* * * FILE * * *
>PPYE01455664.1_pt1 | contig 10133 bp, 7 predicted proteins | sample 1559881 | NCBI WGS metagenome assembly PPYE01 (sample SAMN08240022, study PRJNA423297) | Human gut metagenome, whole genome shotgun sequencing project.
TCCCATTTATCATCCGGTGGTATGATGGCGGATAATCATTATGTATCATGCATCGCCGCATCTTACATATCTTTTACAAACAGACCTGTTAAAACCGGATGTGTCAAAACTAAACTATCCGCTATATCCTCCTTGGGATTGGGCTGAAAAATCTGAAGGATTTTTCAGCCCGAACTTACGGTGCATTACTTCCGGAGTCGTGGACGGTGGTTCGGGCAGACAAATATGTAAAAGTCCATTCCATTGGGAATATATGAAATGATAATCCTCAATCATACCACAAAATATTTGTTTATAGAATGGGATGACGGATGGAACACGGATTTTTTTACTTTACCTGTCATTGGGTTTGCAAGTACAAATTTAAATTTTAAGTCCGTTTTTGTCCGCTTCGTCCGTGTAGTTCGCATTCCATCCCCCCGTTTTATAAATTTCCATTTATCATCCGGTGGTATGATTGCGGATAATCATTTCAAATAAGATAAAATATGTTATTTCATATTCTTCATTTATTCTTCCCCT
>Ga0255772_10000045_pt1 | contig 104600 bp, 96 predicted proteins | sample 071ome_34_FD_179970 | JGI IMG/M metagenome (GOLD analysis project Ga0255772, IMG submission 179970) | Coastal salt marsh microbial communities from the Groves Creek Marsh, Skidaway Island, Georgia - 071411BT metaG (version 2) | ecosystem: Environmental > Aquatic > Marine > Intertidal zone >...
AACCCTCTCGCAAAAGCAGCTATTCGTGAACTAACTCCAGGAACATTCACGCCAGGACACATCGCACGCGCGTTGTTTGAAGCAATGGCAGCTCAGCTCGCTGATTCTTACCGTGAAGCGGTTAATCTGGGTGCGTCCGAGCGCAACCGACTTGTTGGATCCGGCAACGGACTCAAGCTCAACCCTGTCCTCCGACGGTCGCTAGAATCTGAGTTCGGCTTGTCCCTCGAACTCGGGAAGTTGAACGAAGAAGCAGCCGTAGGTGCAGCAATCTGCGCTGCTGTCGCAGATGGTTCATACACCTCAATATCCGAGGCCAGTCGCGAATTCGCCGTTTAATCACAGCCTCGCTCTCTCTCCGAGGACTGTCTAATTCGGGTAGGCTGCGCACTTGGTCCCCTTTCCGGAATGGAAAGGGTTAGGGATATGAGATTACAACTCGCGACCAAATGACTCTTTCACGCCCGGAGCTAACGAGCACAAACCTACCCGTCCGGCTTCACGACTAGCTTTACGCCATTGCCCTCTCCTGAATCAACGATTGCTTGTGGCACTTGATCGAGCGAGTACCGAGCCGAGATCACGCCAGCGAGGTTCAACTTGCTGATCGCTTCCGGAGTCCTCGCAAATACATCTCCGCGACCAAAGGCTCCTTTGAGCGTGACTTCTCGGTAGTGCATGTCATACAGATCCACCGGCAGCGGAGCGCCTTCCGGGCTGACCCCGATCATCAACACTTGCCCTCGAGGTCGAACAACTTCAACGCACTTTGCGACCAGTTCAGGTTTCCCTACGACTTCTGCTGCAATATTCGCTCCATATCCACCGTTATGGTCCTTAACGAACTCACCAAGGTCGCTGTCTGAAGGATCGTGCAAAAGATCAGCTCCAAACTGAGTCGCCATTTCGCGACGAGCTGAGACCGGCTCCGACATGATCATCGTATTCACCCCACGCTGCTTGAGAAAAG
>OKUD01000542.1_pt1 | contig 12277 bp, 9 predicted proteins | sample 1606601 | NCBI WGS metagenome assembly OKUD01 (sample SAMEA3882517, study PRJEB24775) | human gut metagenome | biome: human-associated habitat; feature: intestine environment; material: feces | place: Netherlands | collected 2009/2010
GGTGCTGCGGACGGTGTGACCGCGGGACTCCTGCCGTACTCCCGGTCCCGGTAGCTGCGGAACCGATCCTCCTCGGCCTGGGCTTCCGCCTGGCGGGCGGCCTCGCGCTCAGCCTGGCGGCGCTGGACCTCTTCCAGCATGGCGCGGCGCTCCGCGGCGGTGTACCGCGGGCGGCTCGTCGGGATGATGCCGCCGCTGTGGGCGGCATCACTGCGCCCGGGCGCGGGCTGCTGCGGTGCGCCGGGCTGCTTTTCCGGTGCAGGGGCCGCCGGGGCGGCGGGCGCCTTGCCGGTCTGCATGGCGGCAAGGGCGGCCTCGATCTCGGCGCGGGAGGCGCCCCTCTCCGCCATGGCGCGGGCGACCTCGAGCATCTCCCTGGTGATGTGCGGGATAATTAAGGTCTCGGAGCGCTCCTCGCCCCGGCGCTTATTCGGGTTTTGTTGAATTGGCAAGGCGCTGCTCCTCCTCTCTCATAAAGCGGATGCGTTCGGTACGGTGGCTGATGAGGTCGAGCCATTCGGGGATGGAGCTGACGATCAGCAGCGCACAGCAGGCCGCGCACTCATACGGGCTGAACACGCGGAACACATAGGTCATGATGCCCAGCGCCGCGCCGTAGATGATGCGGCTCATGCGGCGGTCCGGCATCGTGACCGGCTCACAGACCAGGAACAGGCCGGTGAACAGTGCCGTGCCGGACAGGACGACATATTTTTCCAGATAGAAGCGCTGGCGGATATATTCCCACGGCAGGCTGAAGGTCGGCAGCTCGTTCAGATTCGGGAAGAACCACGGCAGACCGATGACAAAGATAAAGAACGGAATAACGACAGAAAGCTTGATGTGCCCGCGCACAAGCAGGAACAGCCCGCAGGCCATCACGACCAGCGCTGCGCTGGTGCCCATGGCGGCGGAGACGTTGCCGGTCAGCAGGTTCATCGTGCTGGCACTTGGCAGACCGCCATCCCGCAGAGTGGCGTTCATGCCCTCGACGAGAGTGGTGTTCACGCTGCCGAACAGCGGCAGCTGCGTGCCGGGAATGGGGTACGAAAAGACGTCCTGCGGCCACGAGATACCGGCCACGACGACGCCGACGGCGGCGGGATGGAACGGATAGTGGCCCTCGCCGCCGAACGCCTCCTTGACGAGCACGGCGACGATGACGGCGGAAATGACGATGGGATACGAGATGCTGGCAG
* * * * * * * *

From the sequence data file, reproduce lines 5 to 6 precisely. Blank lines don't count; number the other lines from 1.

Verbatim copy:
>OKUD01000542.1_pt1 | contig 12277 bp, 9 predicted proteins | sample 1606601 | NCBI WGS metagenome assembly OKUD01 (sample SAMEA3882517, study PRJEB24775) | human gut metagenome | biome: human-associated habitat; feature: intestine environment; material: feces | place: Netherlands | collected 2009/2010
GGTGCTGCGGACGGTGTGACCGCGGGACTCCTGCCGTACTCCCGGTCCCGGTAGCTGCGGAACCGATCCTCCTCGGCCTGGGCTTCCGCCTGGCGGGCGGCCTCGCGCTCAGCCTGGCGGCGCTGGACCTCTTCCAGCATGGCGCGGCGCTCCGCGGCGGTGTACCGCGGGCGGCTCGTCGGGATGATGCCGCCGCTGTGGGCGGCATCACTGCGCCCGGGCGCGGGCTGCTGCGGTGCGCCGGGCTGCTTTTCCGGTGCAGGGGCCGCCGGGGCGGCGGGCGCCTTGCCGGTCTGCATGGCGGCAAGGGCGGCCTCGATCTCGGCGCGGGAGGCGCCCCTCTCCGCCATGGCGCGGGCGACCTCGAGCATCTCCCTGGTGATGTGCGGGATAATTAAGGTCTCGGAGCGCTCCTCGCCCCGGCGCTTATTCGGGTTTTGTTGAATTGGCAAGGCGCTGCTCCTCCTCTCTCATAAAGCGGATGCGTTCGGTACGGTGGCTGATGAGGTCGAGCCATTCGGGGATGGAGCTGACGATCAGCAGCGCACAGCAGGCCGCGCACTCATACGGGCTGAACACGCGGAACACATAGGTCATGATGCCCAGCGCCGCGCCGTAGATGATGCGGCTCATGCGGCGGTCCGGCATCGTGACCGGCTCACAGACCAGGAACAGGCCGGTGAACAGTGCCGTGCCGGACAGGACGACATATTTTTCCAGATAGAAGCGCTGGCGGATATATTCCCACGGCAGGCTGAAGGTCGGCAGCTCGTTCAGATTCGGGAAGAACCACGGCAGACCGATGACAAAGATAAAGAACGGAATAACGACAGAAAGCTTGATGTGCCCGCGCACAAGCAGGAACAGCCCGCAGGCCATCACGACCAGCGCTGCGCTGGTGCCCATGGCGGCGGAGACGTTGCCGGTCAGCAGGTTCATCGTGCTGGCACTTGGCAGACCGCCATCCCGCAGAGTGGCGTTCATGCCCTCGACGAGAGTGGTGTTCACGCTGCCGAACAGCGGCAGCTGCGTGCCGGGAATGGGGTACGAAAAGACGTCCTGCGGCCACGAGATACCGGCCACGACGACGCCGACGGCGGCGGGATGGAACGGATAGTGGCCCTCGCCGCCGAACGCCTCCTTGACGAGCACGGCGACGATGACGGCGGAAATGACGATGGGATACGAGATGCTGGCAG